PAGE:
Second part of my-feet-will-bleed-at-the-end-half-marathon-sightseeing tour. The first has gotten the suspiciously long title: The City of London, Vikings, Heroic Self-Sacrifices and Shad Thames
Nearing London Eye by boat, there is a real and possible chance of falling overboard as it is the tourist’s natural instinct to lean forward in order to catch all of the 443ft Ferris wheel at the banks of the Thames. Though it is nearly impossible to even capture all of the massive spinning wheel in one picture frame, the tourist has to try nonetheless.
It is a wonder that no serious accidents have taken place as boats make anchor at the stop below the Millennium Wheel and across from Parliament and Big Ben. Too many must-see attractions are in the vicinity for the tourist not to follows its instinct and cutting off all reason and throwing any safety tips aside.
While accidents have been avoided, the area is still full of smaller encounters between tourists bumping into one another as they miss a step or do not look where they walk.
Fortunately strong arms keep me at bay from any bumping, toe shredding or more serious incidents as I make my way from the boat after it docks at London Eye and Westminster. But that doesn’t mean that I am not furious that all the other tourists have taken all the good spots at the river banks, snapping pictures of the iconic parliament as it mirrors in the Thames water. Elbowing and pushing will ensue.
Westminster and feet that hurt
We have reached Westminster on what is supposed to be our first day in London, but which to my feet feels like day seven. I am more than pleased that my boyfriend is such a laid back type of guy who finds immense enjoyment in just sitting on a bench, soaking it all up. Personally, I hate sitting quietly without something to do, but thanks too my camera and a few cookies from Subway at Greenwich Pier I manage to enjoy the fact that I got a bench and the other tourists did not.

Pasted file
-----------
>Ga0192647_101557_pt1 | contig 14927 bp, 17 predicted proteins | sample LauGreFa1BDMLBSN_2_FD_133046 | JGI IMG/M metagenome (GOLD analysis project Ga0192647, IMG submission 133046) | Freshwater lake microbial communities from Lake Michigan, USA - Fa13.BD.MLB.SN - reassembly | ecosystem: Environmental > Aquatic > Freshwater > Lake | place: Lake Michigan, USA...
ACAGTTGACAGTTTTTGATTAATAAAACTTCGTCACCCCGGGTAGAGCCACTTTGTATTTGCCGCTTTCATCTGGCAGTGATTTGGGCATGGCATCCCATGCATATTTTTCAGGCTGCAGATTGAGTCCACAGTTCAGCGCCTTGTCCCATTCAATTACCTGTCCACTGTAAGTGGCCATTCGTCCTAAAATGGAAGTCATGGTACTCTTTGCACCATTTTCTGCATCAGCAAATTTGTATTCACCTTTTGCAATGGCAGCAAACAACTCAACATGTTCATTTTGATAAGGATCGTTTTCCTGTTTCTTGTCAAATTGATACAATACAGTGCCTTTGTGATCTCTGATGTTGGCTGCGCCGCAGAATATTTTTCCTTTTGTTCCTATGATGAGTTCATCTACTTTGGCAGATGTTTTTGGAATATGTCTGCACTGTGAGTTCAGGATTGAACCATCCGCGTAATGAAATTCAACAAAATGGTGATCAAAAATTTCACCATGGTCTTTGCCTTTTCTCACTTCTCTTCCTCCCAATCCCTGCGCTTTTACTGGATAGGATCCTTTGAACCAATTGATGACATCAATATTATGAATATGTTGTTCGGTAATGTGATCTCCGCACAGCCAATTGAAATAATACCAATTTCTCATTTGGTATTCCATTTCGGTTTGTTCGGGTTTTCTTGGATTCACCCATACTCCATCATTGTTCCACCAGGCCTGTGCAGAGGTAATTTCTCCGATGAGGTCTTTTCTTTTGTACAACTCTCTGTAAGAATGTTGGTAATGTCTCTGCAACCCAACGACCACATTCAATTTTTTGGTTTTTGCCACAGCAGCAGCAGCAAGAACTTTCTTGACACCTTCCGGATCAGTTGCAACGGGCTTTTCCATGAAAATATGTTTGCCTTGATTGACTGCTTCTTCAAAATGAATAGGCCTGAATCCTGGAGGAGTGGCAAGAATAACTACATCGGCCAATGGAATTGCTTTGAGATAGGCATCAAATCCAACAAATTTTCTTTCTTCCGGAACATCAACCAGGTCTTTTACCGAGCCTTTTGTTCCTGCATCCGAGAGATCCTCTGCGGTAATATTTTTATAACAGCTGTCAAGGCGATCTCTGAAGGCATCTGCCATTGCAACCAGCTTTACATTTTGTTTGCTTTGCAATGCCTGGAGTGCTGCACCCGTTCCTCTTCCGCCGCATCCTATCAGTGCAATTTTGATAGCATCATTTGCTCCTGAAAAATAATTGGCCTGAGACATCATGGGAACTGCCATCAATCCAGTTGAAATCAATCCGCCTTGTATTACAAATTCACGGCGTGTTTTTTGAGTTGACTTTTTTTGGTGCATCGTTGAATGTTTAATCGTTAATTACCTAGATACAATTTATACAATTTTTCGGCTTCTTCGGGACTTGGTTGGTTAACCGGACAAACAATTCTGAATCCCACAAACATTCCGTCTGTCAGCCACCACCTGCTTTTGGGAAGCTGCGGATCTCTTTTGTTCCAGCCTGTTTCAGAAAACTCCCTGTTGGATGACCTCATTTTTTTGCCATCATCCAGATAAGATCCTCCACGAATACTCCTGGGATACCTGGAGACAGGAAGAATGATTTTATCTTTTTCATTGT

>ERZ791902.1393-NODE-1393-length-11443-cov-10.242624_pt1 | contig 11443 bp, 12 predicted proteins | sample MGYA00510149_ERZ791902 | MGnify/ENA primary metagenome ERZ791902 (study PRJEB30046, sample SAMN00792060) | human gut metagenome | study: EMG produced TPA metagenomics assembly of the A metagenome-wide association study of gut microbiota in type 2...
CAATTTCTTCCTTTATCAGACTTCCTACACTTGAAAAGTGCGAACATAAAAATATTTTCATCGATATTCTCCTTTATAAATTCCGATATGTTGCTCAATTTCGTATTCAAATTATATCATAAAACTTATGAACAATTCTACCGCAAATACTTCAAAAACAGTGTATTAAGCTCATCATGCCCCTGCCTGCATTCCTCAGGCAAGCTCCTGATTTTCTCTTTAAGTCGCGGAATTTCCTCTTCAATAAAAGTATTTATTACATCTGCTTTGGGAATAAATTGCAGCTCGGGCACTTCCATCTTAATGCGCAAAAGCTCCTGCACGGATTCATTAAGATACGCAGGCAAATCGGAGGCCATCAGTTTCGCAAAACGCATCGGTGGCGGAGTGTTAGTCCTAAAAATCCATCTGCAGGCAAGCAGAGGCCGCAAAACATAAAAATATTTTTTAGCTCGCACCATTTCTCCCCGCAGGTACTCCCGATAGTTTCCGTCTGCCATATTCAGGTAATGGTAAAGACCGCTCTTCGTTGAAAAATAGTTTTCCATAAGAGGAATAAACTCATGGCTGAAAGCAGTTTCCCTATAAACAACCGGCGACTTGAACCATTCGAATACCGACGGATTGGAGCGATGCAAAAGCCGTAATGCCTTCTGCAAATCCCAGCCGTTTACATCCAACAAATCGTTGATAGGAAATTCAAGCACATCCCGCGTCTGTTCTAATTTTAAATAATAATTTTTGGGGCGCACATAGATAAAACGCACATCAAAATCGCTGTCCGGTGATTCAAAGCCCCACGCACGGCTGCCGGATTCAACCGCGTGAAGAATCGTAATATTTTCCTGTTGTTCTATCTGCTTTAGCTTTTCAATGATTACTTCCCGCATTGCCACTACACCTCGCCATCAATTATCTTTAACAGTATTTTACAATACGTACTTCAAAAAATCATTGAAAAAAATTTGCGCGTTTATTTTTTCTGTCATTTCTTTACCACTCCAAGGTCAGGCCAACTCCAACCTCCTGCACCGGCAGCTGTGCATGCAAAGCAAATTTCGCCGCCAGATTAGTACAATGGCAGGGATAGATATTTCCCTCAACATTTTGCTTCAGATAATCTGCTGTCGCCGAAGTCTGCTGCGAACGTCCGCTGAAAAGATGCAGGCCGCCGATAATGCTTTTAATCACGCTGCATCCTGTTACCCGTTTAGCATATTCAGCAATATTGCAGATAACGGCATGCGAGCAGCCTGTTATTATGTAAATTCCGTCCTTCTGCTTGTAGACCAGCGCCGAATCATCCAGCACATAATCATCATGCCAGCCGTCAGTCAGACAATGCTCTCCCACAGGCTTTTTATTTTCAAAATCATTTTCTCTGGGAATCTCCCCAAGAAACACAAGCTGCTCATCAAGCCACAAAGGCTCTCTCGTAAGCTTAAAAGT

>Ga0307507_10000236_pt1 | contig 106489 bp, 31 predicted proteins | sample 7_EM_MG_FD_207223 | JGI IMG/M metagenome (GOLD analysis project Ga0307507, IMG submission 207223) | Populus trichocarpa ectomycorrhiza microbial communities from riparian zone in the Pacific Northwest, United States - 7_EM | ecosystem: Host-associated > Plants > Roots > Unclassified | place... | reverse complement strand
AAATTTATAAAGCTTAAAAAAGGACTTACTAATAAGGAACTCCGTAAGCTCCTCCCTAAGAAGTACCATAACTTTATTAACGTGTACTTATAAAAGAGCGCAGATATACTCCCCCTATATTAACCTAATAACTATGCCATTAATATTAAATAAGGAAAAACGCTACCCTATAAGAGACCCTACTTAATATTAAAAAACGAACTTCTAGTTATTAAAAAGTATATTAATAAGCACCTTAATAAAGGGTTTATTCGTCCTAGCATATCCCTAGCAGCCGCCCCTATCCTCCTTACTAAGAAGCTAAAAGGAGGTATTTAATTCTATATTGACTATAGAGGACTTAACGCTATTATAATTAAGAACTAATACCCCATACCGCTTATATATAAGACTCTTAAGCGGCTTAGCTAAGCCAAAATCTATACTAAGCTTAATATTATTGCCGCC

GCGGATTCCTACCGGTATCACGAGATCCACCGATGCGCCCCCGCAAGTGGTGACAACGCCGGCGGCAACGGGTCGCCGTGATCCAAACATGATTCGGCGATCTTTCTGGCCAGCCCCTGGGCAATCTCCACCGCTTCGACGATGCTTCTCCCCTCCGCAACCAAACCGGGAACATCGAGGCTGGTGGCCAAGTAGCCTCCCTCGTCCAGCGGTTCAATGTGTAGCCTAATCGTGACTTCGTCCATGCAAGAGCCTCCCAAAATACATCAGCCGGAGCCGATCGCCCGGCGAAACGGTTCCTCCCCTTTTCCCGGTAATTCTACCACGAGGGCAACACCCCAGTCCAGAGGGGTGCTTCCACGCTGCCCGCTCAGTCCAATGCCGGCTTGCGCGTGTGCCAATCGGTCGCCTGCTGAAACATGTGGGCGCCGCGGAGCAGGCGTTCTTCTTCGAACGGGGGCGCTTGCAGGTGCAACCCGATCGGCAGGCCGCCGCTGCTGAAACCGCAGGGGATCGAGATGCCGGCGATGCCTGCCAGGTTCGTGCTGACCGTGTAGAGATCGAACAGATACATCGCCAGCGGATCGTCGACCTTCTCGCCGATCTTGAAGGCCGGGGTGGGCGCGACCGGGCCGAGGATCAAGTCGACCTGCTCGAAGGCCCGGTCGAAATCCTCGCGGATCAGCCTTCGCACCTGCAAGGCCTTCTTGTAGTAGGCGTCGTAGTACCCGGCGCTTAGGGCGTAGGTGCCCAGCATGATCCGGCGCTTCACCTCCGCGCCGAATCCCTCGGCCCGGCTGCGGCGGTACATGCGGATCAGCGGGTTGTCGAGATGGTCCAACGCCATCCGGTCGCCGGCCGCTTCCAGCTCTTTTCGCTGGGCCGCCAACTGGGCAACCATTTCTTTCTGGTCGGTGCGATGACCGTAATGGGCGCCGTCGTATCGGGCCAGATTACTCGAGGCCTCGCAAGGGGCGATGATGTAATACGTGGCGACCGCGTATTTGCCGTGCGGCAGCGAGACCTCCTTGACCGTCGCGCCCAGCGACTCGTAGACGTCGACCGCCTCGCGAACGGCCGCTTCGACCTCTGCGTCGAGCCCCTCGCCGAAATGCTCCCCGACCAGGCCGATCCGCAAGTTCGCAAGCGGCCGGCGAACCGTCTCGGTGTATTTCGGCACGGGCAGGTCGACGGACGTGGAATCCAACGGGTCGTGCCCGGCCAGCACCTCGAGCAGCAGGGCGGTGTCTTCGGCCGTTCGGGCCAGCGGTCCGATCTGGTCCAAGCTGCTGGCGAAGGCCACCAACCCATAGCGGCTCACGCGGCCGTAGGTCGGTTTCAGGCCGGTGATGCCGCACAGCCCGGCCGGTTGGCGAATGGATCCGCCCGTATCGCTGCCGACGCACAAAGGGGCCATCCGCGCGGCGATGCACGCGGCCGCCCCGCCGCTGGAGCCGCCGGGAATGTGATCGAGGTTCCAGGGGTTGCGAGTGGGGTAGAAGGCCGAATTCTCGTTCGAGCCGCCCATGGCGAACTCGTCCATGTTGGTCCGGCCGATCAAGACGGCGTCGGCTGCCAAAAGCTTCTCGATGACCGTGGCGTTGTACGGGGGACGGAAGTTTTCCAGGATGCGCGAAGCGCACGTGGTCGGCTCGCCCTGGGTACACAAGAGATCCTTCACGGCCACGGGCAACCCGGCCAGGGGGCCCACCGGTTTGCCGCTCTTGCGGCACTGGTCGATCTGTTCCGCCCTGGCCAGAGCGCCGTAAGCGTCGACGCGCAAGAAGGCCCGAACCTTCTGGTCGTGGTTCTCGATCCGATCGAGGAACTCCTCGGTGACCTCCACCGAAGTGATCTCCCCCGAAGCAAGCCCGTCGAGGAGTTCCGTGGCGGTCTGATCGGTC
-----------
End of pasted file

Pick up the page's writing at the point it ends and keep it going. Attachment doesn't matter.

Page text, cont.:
I am mean, I know, but so far we walked 9.68 kilometres and my feet are telling me its okay to rejoice in the small miracle that is this bench. This time around I do not complain that my boyfriend needs another five minutes of relaxing in the afternoon sun.
Too soon in fact we are off to find that perfect shot of Parliament from straight across the river just to the right of Westminster Bridge. Afterwards we slowly cross the bridge, pass Big Ben, and turn to walk on the front side of Parliament before heading in to the pretty little streets next to College Garden and Westminster Abbey. No other tourists follow us this way, all of them staying at the trafficked road running along the Parliament. After reaching Westminster Abbey we cross Parliament Square to Whitehall, once again joining the tourist crowds and getting a kick out of the guards standing at attention at Downing Street. We end up at The Silver Cross near Trafalgar Square, sharing a refreshment before taking the long and not very winding road to Buckingham Palace.
The Mall is long and tiring, and I don’t understand why people wish to walk up to a large building inhabited by an old woman and have their pictures taken in front of her golden gates. But when we reach those gates I get in line for photographs of the place. In spite of those who decided to built the long and harrowing Mall I walked those final yards up to the surprisingly not very pretty building, and to myself I inwardly sing a revolutionary tune just to feel a little rebellious. Yeah, I’m really not much for monarchies. I do not like the idea that some people are better than others just because their forefathers were more brutal with a sword.
But there is one queen who I have decided to honour this evening and that is jolly old Victoria. We walk through Green Park to the tube and take it to Lancaster Gate from where we head towards The Victoria for a late night dinner. The Victoria is an absolute beauty of a pub full of people, having a pint and speaking an English I can’t even pretend to understand. Thankfully there are enough young Aussies behind the bar for us to order something to eat as well as a long dreamed off pint. The bar is the only place left for us to enjoy our food, and I love it. I love sitting there nodding to some guy who tries to crack a joke at me without me having the faintest idea of what he is saying. The food is great and even better after we have walked 16 kilometres. I can only recommend anyone finding themselves on the North side of Hyde Park to drop by this gorgeous place, where there are plenty of paintings of queen Victoria and her beloved Albert.
After dinner we make the final short walk home to our not so very comfy beds. Tomorrow we’ll be enjoying Bloomsbury, Covent Garden, Soho and China Town. Hopefully my feet will be ready by then.